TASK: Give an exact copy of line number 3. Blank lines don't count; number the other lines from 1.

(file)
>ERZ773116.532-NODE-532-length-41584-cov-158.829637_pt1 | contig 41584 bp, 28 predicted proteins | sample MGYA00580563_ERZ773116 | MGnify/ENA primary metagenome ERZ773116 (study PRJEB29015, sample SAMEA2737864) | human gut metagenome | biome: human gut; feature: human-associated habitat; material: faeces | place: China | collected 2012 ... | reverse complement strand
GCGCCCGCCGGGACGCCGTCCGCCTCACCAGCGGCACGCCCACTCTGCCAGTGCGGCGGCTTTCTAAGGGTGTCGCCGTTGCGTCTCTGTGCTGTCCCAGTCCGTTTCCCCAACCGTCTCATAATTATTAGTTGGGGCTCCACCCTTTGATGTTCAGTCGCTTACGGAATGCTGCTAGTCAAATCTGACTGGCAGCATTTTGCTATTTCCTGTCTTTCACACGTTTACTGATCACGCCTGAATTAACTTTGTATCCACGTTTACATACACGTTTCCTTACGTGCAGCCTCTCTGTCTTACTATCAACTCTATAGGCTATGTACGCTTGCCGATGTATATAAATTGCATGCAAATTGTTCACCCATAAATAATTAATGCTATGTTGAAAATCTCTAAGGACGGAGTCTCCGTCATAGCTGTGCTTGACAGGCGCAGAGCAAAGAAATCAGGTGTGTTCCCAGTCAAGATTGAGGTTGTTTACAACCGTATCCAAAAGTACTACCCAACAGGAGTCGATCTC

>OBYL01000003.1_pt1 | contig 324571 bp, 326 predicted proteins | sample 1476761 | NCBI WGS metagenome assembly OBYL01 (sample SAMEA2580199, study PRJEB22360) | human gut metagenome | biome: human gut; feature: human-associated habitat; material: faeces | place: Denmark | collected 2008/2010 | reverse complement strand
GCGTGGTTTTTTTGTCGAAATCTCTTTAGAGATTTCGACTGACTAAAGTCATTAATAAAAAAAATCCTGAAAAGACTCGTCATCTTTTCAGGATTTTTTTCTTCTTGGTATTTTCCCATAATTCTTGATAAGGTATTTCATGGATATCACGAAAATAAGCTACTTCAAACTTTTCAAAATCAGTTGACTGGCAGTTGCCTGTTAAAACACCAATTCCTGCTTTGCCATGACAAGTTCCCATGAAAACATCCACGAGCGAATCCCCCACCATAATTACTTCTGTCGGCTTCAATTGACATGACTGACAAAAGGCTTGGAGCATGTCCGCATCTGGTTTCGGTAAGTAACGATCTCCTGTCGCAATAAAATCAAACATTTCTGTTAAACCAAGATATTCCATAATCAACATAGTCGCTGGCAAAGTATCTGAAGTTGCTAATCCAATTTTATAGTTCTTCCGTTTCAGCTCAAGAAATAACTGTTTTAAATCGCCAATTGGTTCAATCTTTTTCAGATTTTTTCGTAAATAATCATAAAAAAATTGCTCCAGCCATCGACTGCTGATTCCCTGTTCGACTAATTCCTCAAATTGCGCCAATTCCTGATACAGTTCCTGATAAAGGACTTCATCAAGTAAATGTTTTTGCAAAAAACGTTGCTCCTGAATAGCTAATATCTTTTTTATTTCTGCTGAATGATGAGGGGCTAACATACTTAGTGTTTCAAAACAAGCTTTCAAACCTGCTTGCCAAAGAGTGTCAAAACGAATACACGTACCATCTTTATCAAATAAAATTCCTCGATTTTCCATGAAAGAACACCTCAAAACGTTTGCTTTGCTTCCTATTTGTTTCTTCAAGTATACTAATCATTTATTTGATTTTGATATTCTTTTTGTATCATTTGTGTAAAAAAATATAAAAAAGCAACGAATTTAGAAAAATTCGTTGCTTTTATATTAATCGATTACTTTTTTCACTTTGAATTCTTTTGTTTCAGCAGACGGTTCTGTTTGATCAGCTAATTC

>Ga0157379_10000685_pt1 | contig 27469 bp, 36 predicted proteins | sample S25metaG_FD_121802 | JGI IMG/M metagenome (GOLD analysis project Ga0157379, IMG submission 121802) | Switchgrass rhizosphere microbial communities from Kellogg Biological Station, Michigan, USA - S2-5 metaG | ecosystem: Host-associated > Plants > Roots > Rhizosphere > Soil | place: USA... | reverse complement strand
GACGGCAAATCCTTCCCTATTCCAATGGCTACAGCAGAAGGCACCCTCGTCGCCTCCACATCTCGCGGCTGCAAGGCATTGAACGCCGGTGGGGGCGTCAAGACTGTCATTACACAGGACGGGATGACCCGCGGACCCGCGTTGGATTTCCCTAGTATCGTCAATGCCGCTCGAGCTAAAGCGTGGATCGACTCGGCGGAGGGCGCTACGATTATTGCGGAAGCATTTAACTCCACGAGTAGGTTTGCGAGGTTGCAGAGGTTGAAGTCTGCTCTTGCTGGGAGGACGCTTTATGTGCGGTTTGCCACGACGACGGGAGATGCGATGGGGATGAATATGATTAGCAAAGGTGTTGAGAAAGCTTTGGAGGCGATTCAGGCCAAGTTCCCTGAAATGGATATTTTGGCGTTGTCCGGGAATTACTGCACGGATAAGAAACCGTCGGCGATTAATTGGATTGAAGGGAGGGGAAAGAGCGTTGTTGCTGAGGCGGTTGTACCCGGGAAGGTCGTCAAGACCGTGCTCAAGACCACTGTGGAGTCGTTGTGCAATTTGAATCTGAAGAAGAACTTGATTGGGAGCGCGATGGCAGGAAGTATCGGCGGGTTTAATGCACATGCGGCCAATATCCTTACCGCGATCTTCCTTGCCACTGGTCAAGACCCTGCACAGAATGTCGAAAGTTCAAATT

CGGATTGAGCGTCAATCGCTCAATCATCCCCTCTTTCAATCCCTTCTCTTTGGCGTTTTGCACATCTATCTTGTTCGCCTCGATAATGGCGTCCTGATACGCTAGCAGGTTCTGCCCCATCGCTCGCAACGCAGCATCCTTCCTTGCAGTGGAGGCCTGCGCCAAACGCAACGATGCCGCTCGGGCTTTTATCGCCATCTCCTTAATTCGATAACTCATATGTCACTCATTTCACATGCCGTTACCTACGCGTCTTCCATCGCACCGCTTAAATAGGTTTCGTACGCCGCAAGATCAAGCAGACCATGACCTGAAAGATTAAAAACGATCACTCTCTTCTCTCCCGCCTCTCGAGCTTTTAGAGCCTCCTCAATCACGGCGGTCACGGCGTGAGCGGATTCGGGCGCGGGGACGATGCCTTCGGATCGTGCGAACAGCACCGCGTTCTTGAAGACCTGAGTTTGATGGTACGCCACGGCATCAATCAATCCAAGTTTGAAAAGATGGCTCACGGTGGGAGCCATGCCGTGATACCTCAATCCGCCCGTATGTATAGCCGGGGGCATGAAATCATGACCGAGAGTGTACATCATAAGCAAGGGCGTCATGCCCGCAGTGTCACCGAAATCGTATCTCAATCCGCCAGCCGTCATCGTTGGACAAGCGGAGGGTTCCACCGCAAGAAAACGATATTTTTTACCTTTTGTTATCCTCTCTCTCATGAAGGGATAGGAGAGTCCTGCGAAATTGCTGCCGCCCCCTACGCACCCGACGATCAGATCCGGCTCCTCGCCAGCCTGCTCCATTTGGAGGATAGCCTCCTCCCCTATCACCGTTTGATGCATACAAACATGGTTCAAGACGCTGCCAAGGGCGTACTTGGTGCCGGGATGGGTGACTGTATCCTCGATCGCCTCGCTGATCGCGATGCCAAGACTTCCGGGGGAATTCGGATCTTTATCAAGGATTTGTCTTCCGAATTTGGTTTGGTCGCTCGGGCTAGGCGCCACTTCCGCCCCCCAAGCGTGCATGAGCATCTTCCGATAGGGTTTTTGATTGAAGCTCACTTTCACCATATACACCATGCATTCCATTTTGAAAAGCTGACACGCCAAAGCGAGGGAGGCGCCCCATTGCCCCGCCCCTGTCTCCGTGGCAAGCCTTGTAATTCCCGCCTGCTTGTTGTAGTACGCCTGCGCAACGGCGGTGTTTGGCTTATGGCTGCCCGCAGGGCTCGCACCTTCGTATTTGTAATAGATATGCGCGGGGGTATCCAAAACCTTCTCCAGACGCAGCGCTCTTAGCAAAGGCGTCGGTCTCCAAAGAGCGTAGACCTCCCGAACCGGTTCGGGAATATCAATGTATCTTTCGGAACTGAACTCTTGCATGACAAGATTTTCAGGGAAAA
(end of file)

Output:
>OBYL01000003.1_pt1 | contig 324571 bp, 326 predicted proteins | sample 1476761 | NCBI WGS metagenome assembly OBYL01 (sample SAMEA2580199, study PRJEB22360) | human gut metagenome | biome: human gut; feature: human-associated habitat; material: faeces | place: Denmark | collected 2008/2010 | reverse complement strand